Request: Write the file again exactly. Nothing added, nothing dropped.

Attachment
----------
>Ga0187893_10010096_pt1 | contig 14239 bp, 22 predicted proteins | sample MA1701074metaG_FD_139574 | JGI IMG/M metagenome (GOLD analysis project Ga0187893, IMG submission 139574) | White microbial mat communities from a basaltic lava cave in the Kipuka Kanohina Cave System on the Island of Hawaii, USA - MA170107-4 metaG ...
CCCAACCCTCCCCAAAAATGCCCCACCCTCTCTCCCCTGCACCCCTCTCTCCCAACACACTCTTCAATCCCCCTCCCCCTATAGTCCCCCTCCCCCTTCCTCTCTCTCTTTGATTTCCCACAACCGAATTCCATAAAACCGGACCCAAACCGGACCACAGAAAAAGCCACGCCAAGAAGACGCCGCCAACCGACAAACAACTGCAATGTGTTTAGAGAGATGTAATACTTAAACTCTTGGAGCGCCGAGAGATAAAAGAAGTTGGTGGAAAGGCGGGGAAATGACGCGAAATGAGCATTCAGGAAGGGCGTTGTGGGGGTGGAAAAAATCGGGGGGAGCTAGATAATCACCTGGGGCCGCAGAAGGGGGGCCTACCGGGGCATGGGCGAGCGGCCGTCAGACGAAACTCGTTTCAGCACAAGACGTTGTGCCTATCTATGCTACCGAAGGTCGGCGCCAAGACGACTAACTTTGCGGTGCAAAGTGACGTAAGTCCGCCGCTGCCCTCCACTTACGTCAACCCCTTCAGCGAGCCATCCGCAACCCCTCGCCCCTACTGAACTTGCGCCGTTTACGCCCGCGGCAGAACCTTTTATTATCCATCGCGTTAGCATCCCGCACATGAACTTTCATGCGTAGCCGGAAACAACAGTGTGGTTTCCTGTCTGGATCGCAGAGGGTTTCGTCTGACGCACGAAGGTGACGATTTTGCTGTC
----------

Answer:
>Ga0187893_10010096_pt1 | contig 14239 bp, 22 predicted proteins | sample MA1701074metaG_FD_139574 | JGI IMG/M metagenome (GOLD analysis project Ga0187893, IMG submission 139574) | White microbial mat communities from a basaltic lava cave in the Kipuka Kanohina Cave System on the Island of Hawaii, USA - MA170107-4 metaG ...
CCCAACCCTCCCCAAAAATGCCCCACCCTCTCTCCCCTGCACCCCTCTCTCCCAACACACTCTTCAATCCCCCTCCCCCTATAGTCCCCCTCCCCCTTCCTCTCTCTCTTTGATTTCCCACAACCGAATTCCATAAAACCGGACCCAAACCGGACCACAGAAAAAGCCACGCCAAGAAGACGCCGCCAACCGACAAACAACTGCAATGTGTTTAGAGAGATGTAATACTTAAACTCTTGGAGCGCCGAGAGATAAAAGAAGTTGGTGGAAAGGCGGGGAAATGACGCGAAATGAGCATTCAGGAAGGGCGTTGTGGGGGTGGAAAAAATCGGGGGGAGCTAGATAATCACCTGGGGCCGCAGAAGGGGGGCCTACCGGGGCATGGGCGAGCGGCCGTCAGACGAAACTCGTTTCAGCACAAGACGTTGTGCCTATCTATGCTACCGAAGGTCGGCGCCAAGACGACTAACTTTGCGGTGCAAAGTGACGTAAGTCCGCCGCTGCCCTCCACTTACGTCAACCCCTTCAGCGAGCCATCCGCAACCCCTCGCCCCTACTGAACTTGCGCCGTTTACGCCCGCGGCAGAACCTTTTATTATCCATCGCGTTAGCATCCCGCACATGAACTTTCATGCGTAGCCGGAAACAACAGTGTGGTTTCCTGTCTGGATCGCAGAGGGTTTCGTCTGACGCACGAAGGTGACGATTTTGCTGTC